Like most white papers, Martin Ferguson’s energy document is rather bland, for the most part unexceptionable and even anodyne — unless you’re a union potentially affected by privatisation, a rentseeking power utility or the state governments of New South Wales and Queensland.

It’s an example of how far — nearly two decades after the Keating government initiated the national electricity market reforms — public debate about electricity has devolved that some of the contents of the paper are a source of controversy. Like the national water market, self-interested state governments and special interests are a huge impediment to the implementation of reforms that would deliver ongoing and significant benefits to communities, business and the economy alike, primarily via greater reliance on pricing signals to empower consumers and business users to better shape demand.

Then again, when you consider how dismally ignorant and malicious the media can be about electricity pricing (behold the drivel from The Daily Telegraph for example), it’s no wonder provincial politicians are cowards on the issue.

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Unfortunately, the path to reform and lower rates of growth in electricity prices lies through the states, and particularly NSW and Queensland which even under Coalition governments continue to resist privatisation and cling to electricity pricing regulation, a quaintly Stalinist practice that will eventually seem as ridiculous as the regulation of bread prices, which NSW only abandoned in the 1980s.

The white paper lays out, albeit with plenty of bureaucratic boilerplate like “enabling and incentivising markets”, a path forward via COAG for, in effect, removing the worst state-based encumbrances from a fully-effective electricity market. This of course reflects the government’s political strategy of targeting state governments — most of which are now, handily, Coalition ones — as the guilty parties of electricity pricing.

The reliance on a market-based approach is also reflected in the paper’s correct dismissal of (disturbingly wide) calls for domestic reservation of gas supplies to de-link international demand from domestic supply:

“Such measures should be a matter of last resort, undertaken only where there is clear evidence of market failure. Currently, there is no compelling evidence to support this.”

Or, for that matter, evidence of any kind. The paper is also sanguine about the extinction of the Australian oil refining industry, despite agitation from unions such as the AWU on the issue:

“Coupled with rising demand for liquid fuels, this will make Australia more reliant on imports of crude oil and refined petroleum product. Australia is not the only country in this position: European nations and the United States are also undergoing similar structural adjustment in their refining industries. These changes are not considered to reduce our liquid fuel security, which is assessed as high trending to moderate over the longer term. This is due to Australia’s access to diverse and well-established supply chains and the planned replacement of lost refining capacity with import facilities to maintain market supply.”

On renewables, the paper adds nothing to the government’s current suite of initiatives arising from the Clean Energy Future package, but targets barriers to take-up of emerging technologies (which echoes the original Ross Garnaut recommendation that governments focus on addressing take-up and commercialisation barriers rather than picking winning technologies).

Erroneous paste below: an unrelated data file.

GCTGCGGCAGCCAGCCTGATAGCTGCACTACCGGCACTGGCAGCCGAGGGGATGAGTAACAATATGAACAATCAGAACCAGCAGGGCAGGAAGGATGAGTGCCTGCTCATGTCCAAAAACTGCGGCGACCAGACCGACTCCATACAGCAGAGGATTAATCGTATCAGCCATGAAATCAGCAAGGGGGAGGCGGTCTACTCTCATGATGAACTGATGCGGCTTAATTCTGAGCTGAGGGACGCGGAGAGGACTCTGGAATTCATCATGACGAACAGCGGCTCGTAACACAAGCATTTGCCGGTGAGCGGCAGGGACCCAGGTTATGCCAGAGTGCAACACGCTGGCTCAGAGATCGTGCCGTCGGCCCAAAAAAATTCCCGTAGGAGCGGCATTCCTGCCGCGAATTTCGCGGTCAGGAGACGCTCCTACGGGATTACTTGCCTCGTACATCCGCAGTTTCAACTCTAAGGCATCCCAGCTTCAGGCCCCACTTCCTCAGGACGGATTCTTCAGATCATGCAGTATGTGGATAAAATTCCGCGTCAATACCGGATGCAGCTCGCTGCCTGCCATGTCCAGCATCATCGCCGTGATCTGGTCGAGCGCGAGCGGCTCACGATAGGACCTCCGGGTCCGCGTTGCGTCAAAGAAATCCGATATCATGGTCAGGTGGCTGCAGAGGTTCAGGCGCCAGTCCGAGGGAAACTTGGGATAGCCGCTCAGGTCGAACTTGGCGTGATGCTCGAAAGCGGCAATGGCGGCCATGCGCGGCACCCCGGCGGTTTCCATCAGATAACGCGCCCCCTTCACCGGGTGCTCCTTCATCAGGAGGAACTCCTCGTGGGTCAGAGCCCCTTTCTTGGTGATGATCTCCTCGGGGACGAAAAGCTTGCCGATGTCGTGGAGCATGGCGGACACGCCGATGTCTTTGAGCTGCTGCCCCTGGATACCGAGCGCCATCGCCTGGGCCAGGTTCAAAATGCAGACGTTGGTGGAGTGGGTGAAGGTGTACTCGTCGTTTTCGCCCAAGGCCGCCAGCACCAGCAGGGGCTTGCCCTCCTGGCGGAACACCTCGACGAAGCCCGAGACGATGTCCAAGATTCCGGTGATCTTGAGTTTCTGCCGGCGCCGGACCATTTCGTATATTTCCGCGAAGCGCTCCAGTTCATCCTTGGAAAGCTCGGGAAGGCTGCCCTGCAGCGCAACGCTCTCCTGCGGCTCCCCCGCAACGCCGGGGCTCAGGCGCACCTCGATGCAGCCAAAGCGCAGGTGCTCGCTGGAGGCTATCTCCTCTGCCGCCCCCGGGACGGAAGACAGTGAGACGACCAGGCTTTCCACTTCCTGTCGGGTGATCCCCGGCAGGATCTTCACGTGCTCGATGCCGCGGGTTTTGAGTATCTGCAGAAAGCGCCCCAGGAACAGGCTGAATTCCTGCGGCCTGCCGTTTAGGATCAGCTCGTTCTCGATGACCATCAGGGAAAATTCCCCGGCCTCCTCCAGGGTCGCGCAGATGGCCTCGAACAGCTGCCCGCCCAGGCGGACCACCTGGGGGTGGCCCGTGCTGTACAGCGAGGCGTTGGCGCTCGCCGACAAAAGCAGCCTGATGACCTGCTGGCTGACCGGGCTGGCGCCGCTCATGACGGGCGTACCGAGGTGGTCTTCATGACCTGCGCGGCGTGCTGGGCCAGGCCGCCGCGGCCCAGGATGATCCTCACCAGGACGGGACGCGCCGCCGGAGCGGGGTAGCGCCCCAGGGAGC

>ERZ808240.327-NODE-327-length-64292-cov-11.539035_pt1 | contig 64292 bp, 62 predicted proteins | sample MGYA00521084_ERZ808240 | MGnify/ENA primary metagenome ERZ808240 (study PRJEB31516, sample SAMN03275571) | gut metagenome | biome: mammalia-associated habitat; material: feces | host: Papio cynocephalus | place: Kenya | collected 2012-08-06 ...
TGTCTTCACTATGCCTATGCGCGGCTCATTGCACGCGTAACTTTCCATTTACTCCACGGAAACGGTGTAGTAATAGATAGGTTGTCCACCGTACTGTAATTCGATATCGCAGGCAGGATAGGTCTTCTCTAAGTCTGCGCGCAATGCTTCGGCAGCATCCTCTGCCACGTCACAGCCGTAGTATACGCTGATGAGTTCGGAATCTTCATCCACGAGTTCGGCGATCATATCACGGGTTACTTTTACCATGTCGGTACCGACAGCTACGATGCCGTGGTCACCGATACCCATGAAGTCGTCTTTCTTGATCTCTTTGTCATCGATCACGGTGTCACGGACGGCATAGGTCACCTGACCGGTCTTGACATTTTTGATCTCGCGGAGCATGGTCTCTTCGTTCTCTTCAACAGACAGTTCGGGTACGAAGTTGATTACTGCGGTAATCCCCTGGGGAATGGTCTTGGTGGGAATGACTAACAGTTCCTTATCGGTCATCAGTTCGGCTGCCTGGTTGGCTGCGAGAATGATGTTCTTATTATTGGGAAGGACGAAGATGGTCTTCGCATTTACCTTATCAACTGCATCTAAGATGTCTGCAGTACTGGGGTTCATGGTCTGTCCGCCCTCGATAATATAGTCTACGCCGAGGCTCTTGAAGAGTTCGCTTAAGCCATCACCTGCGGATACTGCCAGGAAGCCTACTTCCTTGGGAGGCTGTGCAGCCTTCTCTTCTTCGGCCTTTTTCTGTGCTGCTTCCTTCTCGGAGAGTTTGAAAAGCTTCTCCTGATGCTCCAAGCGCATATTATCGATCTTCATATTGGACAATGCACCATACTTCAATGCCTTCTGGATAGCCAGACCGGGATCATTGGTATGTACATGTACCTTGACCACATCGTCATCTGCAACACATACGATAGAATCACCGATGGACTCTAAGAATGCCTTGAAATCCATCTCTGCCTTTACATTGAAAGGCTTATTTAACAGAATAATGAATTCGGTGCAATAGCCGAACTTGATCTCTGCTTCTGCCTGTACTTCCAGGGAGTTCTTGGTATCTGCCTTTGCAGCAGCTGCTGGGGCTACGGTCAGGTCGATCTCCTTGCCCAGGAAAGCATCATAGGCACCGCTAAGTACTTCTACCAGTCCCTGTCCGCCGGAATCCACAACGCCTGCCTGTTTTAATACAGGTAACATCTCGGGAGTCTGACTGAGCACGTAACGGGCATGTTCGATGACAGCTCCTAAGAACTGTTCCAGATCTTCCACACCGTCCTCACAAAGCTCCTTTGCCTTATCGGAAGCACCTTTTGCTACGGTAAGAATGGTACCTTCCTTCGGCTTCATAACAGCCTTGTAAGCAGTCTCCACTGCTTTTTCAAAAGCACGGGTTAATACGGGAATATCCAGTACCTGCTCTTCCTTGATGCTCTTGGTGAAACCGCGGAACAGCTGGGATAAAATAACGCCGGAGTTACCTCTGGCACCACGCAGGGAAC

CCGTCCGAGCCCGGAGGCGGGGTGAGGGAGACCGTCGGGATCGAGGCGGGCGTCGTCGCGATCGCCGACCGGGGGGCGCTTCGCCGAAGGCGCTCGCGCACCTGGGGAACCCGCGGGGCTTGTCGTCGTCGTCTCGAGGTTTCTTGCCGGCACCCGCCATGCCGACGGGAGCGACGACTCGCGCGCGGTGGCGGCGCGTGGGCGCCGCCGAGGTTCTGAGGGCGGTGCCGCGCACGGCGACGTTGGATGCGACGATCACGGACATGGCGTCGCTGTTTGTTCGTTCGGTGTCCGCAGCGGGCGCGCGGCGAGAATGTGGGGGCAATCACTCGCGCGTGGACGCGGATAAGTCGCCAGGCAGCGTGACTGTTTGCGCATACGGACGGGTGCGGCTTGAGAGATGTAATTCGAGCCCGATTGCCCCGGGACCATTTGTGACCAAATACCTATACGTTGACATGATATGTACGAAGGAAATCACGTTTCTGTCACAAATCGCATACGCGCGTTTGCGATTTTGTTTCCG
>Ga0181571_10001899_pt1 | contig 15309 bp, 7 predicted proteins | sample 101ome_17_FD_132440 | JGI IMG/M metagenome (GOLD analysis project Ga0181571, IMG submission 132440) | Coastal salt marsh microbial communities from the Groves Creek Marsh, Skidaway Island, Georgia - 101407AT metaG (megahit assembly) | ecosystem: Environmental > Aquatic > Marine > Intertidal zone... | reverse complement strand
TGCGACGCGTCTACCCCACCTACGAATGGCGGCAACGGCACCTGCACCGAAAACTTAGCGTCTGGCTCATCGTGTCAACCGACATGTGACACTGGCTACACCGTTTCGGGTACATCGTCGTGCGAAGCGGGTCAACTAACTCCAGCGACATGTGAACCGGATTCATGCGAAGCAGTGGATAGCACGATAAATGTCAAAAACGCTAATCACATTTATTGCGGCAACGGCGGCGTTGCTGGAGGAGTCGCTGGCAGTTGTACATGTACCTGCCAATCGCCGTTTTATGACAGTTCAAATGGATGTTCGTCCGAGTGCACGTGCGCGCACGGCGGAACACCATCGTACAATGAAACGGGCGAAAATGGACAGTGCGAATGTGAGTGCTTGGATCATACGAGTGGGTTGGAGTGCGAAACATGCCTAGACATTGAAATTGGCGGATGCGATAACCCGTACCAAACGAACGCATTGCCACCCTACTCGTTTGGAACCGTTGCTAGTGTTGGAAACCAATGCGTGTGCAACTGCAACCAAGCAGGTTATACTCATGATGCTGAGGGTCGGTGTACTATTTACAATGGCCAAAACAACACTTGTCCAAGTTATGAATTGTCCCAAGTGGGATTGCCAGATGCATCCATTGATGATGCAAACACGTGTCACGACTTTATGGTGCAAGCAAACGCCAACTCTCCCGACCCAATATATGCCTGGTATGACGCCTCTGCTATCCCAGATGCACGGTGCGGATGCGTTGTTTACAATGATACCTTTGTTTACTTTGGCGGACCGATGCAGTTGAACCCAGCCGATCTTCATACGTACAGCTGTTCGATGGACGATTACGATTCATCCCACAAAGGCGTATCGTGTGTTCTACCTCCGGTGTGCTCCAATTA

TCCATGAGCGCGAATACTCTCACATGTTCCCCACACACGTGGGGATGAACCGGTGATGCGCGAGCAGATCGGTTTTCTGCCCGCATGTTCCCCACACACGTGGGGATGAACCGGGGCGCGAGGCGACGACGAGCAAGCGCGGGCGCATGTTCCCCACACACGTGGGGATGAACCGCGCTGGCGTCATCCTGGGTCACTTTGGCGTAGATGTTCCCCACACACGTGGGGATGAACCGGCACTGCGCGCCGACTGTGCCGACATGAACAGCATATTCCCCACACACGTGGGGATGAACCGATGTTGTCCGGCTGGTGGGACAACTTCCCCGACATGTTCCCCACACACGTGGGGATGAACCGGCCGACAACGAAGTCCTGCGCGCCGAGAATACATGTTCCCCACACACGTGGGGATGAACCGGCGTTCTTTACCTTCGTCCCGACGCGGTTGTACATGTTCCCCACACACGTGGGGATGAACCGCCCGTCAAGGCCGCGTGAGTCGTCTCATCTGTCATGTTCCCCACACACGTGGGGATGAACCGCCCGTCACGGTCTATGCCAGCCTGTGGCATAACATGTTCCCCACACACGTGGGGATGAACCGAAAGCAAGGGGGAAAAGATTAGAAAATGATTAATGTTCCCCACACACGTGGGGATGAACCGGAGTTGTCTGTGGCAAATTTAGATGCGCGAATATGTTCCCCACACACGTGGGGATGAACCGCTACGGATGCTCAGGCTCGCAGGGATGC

If you’re picking up the theme that this is a strongly pro-market paper, you’re correct. That even extends to Ferguson’s favourite issue: nuclear power. The paper concludes:

“[T]here is currently no social consensus on the technology or an economic case for its deployment, even taking into account the carbon price and the need to reduce our emissions.”

It does, perversely, argue the Fukushima tragedy in Japan is “not expected to significantly affect the growth of nuclear generation in the medium to long term”, a peculiar conclusion given Fukushima has led the phasing-out of the Japanese nuclear power industry, along with that of Germany’s, and safety audits in Europe that have led to the closure of two reactors and significant cost increases for those currently in operation or under construction. Fewer reactors and lower demand for uranium has prompted one miner to cut production forecasts.

And this week the Financial Times reported that two reactors had been shut down in South Korea and the rest of the country’s reactors — which together provide one-third of the country’s electricity — are to be audited after the discovery that safety certificates had been forged.

The paper also includes a table on electricity generation costs for different technologies showing nuclear power as one of the cheapest, while acknowledging the costing does not include financing (or decommissioning) costs. The construction of nuclear power is so monumentally expensive and so prone to delays that it is one of the most expensive forms of power from a capital cost perspective. That’s why, as the paper notes elsewhere, government financial support would be needed for such an industry.

This is, however, the best sort of white paper — one that sees the role of government as getting markets working as efficiently as possible and only intervening where markets fail.

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Peter Fray
Peter Fray
Editor-in-chief
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